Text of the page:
This January marked the end of Mike Whelan's era of managing the Baker Street Irregulars, and one of the hallmarks of his time in office has been the immense output of the BSI's publishing arm. So, in honor of this event, I spent a one of my cash Christmas gifts and picked up a couple volumes from the BSI Manuscript Series, which I had fallen behind on some time ago.
First was Out of The Abyss, the "Empty House" manuscript and accompanying materials. Since "Empty House" is a key point in the Canon, this was a no-brainer, and the volume contains several essays by writers I enjoy, though, sadly, none from The Occupants of the Empty House, the society whose members have written more articles on that story than any other.
The second volume was Dancing to Death, the "Dancing Men" manuscript, with an even more attraction list of contributors, and the distinction of being the only original manuscript I have ever met in person, one amazing weekend in Dallas with my ol' buddy Don, who contributed an essay to the book.
The Winter 2018 issue of The Baker Street Journal coincidentally arrived the same day as the pair, featuring an article by Nicholas Utechin on all the known Doyle manuscripts of the Canon and their published versions. The fact that such hand-written originals exist, complete with all the cross-outs and first thoughts, in a day when such things just aren't makes them all the more magical to our eyes. Bits and bytes in a word processing program will never have the same arcane properties, even though they are functionally much more "magical."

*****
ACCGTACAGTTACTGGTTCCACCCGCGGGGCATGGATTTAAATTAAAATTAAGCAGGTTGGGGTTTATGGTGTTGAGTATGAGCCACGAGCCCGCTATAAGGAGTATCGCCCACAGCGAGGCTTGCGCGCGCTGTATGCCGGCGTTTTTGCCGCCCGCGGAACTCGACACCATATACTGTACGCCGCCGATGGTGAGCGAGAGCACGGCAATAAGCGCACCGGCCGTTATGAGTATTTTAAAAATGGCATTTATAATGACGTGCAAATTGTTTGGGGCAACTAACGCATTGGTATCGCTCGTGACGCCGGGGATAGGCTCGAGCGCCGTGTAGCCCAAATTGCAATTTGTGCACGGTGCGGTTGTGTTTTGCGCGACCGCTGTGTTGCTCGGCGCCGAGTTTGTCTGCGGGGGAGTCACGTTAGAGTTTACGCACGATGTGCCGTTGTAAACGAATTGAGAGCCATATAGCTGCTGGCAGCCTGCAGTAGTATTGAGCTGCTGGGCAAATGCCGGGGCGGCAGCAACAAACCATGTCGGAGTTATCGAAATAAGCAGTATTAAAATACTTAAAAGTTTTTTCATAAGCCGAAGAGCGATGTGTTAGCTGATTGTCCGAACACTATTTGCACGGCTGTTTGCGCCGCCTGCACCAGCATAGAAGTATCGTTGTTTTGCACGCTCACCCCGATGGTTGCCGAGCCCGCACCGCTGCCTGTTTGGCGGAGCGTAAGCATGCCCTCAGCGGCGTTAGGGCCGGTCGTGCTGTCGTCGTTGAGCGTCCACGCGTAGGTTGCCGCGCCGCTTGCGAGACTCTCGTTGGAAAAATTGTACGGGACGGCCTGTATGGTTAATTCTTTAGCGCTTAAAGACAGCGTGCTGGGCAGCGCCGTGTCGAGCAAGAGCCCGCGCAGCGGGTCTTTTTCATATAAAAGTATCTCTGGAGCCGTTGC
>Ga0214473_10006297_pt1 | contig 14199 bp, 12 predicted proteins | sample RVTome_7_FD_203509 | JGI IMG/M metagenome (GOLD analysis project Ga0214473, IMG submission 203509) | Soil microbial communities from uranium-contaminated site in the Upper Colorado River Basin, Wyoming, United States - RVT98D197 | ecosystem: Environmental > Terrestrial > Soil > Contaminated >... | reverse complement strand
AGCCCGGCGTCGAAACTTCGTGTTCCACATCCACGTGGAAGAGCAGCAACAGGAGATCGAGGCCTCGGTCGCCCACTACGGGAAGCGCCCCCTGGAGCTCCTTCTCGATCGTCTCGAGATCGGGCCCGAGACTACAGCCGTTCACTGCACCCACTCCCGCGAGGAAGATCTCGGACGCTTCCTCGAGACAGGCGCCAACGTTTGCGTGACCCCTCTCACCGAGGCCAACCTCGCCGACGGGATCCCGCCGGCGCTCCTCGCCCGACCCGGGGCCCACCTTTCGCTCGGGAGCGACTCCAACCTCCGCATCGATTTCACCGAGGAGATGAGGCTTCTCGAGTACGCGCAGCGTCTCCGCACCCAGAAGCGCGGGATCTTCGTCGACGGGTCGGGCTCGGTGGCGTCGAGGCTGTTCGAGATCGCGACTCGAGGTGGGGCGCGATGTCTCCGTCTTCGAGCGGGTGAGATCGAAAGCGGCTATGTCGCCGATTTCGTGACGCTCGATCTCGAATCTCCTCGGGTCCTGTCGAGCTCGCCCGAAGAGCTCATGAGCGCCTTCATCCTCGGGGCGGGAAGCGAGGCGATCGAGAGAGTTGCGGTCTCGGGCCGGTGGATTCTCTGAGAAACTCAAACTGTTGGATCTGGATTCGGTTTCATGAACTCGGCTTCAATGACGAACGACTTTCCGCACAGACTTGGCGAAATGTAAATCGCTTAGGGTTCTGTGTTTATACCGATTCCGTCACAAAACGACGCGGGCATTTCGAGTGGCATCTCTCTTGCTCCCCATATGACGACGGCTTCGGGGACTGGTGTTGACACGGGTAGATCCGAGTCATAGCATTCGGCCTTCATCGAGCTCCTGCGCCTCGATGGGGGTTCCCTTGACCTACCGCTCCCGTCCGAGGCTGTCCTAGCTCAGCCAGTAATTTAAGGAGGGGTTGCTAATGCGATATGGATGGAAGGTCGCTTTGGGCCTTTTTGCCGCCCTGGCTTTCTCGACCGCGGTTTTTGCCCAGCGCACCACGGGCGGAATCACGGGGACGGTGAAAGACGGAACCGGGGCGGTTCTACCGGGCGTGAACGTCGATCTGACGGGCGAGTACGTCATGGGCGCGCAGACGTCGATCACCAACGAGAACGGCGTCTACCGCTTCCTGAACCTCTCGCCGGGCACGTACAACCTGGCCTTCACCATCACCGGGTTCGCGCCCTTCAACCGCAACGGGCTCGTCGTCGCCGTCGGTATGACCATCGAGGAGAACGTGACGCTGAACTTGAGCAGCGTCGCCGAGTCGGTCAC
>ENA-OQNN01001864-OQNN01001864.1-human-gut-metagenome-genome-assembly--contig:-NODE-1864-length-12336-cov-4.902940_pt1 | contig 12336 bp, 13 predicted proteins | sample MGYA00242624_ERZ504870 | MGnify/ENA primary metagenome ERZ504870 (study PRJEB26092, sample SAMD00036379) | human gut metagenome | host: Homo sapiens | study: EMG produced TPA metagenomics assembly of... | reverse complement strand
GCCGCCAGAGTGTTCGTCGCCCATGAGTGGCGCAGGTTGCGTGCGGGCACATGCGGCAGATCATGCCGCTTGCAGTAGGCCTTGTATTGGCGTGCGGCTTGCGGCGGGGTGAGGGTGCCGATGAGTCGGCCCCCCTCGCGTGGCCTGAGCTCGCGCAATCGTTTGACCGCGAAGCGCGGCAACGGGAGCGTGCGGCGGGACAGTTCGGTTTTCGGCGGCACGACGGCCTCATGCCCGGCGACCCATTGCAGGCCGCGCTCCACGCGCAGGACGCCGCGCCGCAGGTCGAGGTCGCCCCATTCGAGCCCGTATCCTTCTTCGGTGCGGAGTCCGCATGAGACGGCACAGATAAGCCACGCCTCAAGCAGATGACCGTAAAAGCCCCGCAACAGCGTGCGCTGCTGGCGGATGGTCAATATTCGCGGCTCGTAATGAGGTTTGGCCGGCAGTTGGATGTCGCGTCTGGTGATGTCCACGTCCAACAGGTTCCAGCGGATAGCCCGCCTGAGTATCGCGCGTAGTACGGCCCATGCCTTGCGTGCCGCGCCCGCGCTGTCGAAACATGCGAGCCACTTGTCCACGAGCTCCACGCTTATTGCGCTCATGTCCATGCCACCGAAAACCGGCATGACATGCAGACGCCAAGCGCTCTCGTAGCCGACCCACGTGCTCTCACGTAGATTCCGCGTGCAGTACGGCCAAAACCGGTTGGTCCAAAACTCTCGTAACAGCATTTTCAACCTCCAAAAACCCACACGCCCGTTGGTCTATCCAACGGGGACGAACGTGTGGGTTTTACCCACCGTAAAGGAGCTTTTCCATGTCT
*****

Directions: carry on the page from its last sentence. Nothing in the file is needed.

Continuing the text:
The non-manuscript parts of these volumes always make me a bit nostalgic for an ambitious series begun by Calabash Press back in the 1990s. Calabash was publishing collections of essays on each of the Canonical tales. The effort made it to at least four volumes, MUSG, SPEC, DYING, and BLUE, with an impressive array of Sherlockian writers of that era, and while we all hoped that the series would reach a full sixty volumes, we also knew that was perhaps an impossible dream. (Great while it lasted, though!) And since, as Nicholas Utechin points out in the latest BSJ, there are only 37 known Canonical manuscripts, the BSI series will probably not hit that dream number of sixty as well.
Still, we always wish for that which we can't have, don't we?
And the Manuscript Series, like the Beeton's Christmas Annual reproductions, gives us a chance at a simulacrum of something any Sherlockian would love to possess, even though the actual chances of doing so are, for almost all of us, nil.